ie the opposite of Rising Sea Levels.

      • Mack permalink
        March 21, 2020 8:18 pm

        Might have missed this too, but I’m sure Crown of Thorn Starfish are known to have periodically wreaked havoc on healthy coral reefs. The destruction caused is quite significant and, unbelievably, not a single starfish has fossil fuelled engines. Quite remarkable really.

      • Bloke no longer down the pub permalink
        March 22, 2020 1:48 pm

        Yep, combination of El Niño and king tides can drop sea level sufficiently to expose reefs to more sunlight than’s good for them. Another vital element to reef health is the Parrot fish. Over-fishing reduces numbers of these creatures and puts the reef out of balance.

  2. tom0mason permalink
    March 21, 2020 3:42 pm

    Also of note is that ‘corals’ are not just one species or thing. They are many species that take advantage of the local resources (including the climatic conditions).

    Also of note is that there are such things as cold water corals .

    “The habitat of deep-water corals, also known as cold-water corals, extends to deeper, darker parts of the oceans than tropical corals, ranging from near the surface to the abyss, beyond 2,000 metres (6,600 ft) where water temperatures may be as cold as 4 °C (39 °F). Deep-water corals belong to the Phylum Cnidaria and are most often stony corals, but also include black and horny corals and soft corals including the Gorgonians (sea fans).[1] Like tropical corals, they provide habitat to other species, but deep-water corals do not require zooxanthellae to survive.”

    Also see the freely available ‘Corals of the Aleutian Islands’ at ( ) to see some of the very colorful corals off the Canadian coast.

    Warm water or cold water the corals can survive!

    • March 21, 2020 5:53 pm

      To put that in context;

      Mammals facing inordinate pressure towards extinction. Since the 1500, somewhere between 80 – 130 mammals species have gone extinct, while the IUCN lists only 34 reptiles and 58 insects and 190 birds species of birds as well.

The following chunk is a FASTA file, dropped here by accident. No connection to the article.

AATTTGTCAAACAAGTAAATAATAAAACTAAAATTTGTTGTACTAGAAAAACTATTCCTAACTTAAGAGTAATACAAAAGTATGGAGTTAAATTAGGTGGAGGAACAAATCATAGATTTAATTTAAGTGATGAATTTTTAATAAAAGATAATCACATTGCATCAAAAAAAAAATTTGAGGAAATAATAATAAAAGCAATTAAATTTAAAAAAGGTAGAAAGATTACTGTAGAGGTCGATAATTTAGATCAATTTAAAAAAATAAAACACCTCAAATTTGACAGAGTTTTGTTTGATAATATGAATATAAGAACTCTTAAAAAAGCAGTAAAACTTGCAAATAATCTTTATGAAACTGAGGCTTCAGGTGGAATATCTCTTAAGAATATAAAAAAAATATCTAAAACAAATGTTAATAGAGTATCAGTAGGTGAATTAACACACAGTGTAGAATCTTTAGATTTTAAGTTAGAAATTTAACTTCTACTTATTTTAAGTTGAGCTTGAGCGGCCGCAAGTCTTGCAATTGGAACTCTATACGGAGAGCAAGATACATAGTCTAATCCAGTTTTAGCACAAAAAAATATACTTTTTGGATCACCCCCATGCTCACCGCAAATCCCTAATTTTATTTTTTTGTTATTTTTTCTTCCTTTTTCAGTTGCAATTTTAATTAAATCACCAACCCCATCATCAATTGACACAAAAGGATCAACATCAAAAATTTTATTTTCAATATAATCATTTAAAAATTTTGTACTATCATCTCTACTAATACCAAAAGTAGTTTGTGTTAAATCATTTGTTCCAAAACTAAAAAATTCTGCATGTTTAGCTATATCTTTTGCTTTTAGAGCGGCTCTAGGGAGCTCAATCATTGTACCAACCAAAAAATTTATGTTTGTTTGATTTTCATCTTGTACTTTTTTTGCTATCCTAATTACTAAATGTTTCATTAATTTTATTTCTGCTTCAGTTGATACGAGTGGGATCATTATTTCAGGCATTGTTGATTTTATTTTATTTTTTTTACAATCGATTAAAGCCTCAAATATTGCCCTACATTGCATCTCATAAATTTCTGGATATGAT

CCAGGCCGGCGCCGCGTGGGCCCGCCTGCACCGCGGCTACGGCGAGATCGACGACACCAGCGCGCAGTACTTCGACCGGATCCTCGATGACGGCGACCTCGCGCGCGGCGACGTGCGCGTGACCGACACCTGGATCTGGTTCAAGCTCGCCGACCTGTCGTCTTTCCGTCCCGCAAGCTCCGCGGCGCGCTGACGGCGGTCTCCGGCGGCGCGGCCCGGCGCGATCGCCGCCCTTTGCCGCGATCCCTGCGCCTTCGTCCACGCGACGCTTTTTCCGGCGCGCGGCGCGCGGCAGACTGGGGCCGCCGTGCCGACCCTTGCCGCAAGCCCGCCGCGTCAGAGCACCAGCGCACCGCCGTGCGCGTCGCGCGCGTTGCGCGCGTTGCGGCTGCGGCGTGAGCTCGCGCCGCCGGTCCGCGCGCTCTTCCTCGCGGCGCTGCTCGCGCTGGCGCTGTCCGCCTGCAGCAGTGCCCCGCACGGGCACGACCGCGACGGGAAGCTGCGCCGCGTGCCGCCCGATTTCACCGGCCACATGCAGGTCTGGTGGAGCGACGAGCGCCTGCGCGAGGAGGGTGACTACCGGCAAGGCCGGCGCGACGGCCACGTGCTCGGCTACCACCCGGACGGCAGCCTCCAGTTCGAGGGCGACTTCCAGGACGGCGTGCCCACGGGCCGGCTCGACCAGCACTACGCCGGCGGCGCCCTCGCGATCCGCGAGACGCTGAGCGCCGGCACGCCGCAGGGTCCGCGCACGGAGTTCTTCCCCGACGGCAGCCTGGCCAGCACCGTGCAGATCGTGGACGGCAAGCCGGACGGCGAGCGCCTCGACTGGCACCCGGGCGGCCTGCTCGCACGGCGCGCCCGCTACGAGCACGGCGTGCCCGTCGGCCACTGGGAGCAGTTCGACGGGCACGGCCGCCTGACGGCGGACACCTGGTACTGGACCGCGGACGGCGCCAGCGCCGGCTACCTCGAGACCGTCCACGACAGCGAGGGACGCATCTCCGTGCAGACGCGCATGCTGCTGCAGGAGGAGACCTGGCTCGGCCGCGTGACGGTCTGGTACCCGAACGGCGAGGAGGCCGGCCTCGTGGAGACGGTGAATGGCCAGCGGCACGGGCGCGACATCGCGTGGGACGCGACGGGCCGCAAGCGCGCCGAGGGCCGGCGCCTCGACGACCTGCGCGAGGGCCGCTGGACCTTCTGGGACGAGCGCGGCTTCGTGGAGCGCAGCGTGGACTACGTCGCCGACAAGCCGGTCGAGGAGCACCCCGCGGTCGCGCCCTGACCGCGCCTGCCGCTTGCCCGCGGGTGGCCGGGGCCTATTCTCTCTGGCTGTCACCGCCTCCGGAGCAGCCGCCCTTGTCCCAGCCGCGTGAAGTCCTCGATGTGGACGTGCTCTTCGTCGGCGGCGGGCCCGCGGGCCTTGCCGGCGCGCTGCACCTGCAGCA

The raw numbers don’t tell the real story: as a percentage of diversity within each kingdom,
      Mammalian approx 2%
      Reptilian approx .3%
      Avian approx 1.9%
      Insect approx .002%
      Protozoian approx .000001%

      It is the mammals we must worry about. It is mostly rodents that are perishing in the mammalian world, with a few Australian varieties.

      That is if you feel we must worry about this. I am not sure that Dodo’s in the wild were a great evolutionary path. Nor do I believe we should save smallpox. The fact that they now regularly talk about ‘local extinction’ and ‘ocean acidification’ when it is ‘change of range’ and ‘ocean nuetralization’ .

      Creating spin by connotative mechanism just exposes their activism.

  3. Joel Heinrich permalink
    March 21, 2020 4:53 pm

    there are corals even at a temperature of -1.5°C.

  4. OldFogey permalink
    March 22, 2020 12:26 am

    Paul, Are you going to send these comments to the Heartland Institute, to give them the opportunity to improve their sheets?

  5. March 22, 2020 6:01 am

    Yes sir, thank you very much for this much needed clarification of a persistent climate science lie. Corals do bleach when it gets too hot but that doesn’t mean the end of coral. Coral bleaching and recovery cycles have been a natural cyclical event for time immemorial. Yet another good source in this area of research is Professor Paul Kench

  6. paul weldon permalink
    March 22, 2020 7:50 am

    I am surprised that the lowering of sea-water pH has not got a mention – many websites still put forward the lie that shells (and corals) are struggling because of a lack of carbonate in the water. Whereas in fact, it is bicarbonate that is used to make the shells. Shell dissolution is supposedly increasing, but no mention is given to the fact that most shells have a protective coating..
    Described as the ‘evil twin’ of climate change, total blame is given to the demon CO2. This subject has a strong influence on alarmists, so it might be prudent for the theme to be covered.